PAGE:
A new study recently released has said that men with a bent penis have a significantly increased risk of cancer.
According to the study, which was presented at the annual meeting of the American Society for Reproductive Medicine in San Antonio, Texas, United States (US) on October 28, a gene that may trigger crooked penis could also be linked to the development of tumours.
The findings showed that a bent penis also known as Peyronie’s brought a higher risk of testicular cancer by 40 per cent, melanoma by 29 per cent and stomach cancer by 40 per cent. To this end, the researchers from Baylor College in Houston, Texas, said men with bent penis should be closely monitored for cancer in a bid to catch any development early.
The research emerged after a review of patient data of more than 1.5 million. Peyronie’s disease is the development of fibrous scar tissue inside the penis that causes curved, painful erections. Penis varies in shape and size; and having a curved erection isn’t necessarily a cause for concern.
But Peyronie’s disease causes a significant bend or pain in some men. It’s thought that Peyronie’s generally results from repeated injury to the penis, but researchers also think it may be genetic and had linked it to other illnesses.
Peyronie’s disease was estimated to affect up to seven per cent of males. Dr. Alexander Pastuszak, who led the study, said: “While they’re significant in the sexual and reproductive lifecycles of these patients, linking them to other disorders suggest that these men should be monitored for development of these disorders disproportionately in contrast to the rest of the population.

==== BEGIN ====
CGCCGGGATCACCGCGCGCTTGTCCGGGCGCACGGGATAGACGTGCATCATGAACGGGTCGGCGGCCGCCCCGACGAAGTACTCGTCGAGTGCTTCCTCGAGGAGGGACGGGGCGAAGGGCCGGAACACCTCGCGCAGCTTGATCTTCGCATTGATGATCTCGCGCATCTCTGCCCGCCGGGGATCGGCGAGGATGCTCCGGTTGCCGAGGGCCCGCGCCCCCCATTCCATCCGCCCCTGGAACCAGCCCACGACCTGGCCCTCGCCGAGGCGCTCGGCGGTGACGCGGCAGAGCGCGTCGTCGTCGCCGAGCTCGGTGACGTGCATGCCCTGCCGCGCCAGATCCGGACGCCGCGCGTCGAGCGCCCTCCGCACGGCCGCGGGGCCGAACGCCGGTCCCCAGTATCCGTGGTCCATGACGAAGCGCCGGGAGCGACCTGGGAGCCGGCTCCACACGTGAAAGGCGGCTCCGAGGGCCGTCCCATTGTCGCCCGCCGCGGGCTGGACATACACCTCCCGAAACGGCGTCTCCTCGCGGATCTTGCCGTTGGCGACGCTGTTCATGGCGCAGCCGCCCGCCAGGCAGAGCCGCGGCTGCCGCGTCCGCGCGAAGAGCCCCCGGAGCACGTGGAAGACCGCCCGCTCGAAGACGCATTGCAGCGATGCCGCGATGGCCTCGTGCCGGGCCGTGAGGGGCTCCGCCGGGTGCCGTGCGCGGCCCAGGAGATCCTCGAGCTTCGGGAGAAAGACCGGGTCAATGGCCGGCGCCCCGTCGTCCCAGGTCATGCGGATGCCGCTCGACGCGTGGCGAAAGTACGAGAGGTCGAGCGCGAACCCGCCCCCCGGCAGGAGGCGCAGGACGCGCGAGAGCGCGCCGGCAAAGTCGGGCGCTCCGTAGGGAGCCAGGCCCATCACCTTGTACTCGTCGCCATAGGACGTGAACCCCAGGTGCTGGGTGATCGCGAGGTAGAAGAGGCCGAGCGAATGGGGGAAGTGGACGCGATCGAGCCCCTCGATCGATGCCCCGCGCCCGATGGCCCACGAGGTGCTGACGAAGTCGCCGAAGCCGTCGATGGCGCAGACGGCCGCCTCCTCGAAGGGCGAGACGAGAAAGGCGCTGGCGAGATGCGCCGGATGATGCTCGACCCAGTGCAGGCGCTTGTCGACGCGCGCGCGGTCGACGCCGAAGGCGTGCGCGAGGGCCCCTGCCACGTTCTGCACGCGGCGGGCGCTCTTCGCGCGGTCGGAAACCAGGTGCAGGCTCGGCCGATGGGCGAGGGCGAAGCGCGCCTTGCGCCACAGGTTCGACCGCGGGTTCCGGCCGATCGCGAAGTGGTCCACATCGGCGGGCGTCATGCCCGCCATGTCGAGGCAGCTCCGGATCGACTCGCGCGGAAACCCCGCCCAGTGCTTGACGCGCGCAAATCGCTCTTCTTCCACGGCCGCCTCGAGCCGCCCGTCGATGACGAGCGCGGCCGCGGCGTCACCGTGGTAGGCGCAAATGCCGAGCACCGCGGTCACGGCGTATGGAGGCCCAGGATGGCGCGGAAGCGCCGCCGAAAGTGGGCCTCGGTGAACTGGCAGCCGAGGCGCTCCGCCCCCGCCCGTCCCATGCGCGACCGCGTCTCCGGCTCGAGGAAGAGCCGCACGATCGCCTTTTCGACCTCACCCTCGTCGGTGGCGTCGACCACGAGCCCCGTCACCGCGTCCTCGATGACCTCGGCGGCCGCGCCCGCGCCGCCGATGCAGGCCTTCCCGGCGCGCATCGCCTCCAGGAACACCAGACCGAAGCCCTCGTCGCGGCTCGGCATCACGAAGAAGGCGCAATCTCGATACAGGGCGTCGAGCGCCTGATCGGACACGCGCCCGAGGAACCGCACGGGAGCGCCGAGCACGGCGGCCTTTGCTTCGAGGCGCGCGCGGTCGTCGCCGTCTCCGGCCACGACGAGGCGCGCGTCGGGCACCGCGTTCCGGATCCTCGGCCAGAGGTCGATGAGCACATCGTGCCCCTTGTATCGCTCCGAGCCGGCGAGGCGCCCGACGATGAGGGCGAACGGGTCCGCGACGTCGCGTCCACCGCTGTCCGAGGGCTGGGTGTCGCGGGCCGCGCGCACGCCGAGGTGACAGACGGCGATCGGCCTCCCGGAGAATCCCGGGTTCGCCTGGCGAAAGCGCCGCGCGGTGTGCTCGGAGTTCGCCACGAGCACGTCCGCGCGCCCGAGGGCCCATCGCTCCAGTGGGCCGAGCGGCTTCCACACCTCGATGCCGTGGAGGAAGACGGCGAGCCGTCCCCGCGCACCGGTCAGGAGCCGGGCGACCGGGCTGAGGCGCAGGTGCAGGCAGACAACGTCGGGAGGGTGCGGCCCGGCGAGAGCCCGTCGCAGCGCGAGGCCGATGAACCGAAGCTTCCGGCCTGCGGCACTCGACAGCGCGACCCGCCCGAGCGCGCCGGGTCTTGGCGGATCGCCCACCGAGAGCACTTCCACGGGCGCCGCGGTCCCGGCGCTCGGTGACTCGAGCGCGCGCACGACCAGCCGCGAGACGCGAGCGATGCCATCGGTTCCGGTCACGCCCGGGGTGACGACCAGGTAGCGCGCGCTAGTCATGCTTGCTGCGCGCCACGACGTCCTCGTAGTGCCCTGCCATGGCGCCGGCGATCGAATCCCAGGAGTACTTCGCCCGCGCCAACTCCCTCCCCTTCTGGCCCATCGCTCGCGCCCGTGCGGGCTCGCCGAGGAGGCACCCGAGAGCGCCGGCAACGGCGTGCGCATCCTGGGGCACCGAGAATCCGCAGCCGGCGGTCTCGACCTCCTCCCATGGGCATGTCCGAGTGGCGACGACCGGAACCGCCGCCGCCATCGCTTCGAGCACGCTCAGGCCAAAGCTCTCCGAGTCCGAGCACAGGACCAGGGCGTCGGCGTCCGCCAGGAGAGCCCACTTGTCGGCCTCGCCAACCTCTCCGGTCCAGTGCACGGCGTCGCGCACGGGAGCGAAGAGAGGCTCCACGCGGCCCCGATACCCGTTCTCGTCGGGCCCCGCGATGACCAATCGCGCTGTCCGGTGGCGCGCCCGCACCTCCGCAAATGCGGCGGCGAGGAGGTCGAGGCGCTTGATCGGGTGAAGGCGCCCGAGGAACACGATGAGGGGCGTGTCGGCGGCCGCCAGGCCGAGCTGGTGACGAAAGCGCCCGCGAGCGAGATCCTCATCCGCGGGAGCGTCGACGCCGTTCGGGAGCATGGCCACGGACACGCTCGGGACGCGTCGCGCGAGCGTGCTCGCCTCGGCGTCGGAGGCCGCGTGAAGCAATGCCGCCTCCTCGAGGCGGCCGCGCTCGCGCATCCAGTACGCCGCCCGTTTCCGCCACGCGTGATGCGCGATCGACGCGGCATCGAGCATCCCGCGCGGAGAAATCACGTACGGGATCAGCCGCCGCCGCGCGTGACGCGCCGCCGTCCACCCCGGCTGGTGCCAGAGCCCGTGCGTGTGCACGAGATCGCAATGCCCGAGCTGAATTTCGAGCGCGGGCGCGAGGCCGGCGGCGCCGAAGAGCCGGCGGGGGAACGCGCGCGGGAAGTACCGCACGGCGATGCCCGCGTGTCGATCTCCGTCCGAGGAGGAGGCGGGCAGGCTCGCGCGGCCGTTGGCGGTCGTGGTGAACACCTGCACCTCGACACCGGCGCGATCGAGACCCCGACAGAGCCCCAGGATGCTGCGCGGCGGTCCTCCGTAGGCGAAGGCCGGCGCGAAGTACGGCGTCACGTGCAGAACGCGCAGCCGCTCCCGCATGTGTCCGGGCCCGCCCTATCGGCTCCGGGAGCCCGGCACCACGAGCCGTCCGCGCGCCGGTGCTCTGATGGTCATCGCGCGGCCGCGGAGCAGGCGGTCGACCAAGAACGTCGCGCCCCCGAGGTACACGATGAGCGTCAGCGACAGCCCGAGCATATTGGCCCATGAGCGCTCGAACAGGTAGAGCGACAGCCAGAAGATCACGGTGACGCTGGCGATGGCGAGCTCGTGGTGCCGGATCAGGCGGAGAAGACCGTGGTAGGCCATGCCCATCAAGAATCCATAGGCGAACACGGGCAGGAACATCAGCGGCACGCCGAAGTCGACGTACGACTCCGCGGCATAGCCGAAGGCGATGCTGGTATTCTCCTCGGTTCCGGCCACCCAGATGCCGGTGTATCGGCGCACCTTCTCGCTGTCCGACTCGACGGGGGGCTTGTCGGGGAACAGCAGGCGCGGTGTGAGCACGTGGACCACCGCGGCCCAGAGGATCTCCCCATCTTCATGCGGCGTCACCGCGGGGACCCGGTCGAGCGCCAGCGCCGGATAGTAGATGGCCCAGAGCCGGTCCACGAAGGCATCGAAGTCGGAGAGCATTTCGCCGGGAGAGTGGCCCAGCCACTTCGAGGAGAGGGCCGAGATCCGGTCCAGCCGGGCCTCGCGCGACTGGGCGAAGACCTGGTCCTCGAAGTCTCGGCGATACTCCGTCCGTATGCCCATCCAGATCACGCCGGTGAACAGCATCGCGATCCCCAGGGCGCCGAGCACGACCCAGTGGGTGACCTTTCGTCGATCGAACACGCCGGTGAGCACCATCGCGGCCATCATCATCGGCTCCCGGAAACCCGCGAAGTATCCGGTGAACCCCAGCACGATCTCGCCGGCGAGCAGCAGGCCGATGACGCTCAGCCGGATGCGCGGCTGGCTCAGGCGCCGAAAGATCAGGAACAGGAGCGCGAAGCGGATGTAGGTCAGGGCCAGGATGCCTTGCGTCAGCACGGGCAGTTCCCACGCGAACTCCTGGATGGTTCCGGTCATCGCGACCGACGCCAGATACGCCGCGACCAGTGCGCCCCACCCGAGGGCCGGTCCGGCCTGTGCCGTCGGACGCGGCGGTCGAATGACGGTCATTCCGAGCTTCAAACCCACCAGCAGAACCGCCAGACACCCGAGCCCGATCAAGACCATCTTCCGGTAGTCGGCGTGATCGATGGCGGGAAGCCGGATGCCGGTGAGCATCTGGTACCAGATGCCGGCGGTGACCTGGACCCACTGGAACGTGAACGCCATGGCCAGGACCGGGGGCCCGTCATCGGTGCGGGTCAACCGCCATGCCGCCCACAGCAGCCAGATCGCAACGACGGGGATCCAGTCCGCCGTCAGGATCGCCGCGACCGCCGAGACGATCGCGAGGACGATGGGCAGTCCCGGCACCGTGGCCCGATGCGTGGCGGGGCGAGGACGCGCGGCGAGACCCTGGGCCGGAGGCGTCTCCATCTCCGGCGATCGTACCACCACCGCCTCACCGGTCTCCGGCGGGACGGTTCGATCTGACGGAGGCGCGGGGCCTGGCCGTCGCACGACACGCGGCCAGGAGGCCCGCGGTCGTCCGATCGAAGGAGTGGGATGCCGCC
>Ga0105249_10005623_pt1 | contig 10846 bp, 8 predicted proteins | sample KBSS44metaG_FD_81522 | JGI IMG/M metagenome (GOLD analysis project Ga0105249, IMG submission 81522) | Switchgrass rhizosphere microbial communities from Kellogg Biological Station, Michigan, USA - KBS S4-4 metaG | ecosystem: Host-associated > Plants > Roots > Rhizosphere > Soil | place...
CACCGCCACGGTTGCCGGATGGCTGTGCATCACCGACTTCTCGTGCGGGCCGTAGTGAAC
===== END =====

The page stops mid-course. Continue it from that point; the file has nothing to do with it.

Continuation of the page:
A ‘mailonline’ report quoted Pastuszak as saying; “Nobody has made these associations before.”
The researchers carried out further genetic analysis of a father and son both suffering from Peyronie’s. They discovered they shared a set of genes understood to predispose people to urological cancer.
“We found mutations in this father and son couplet in these types of genes, specifically in melanoma, testis, and prostate cancer,” said Pastuszak.
He said the condition shares some similarities with Dupuytren’s disease, a condition in which one or more fingers become permanently bent in a flexed position. They also found links with Ledderhose disease, a thickening of tissue on the feet.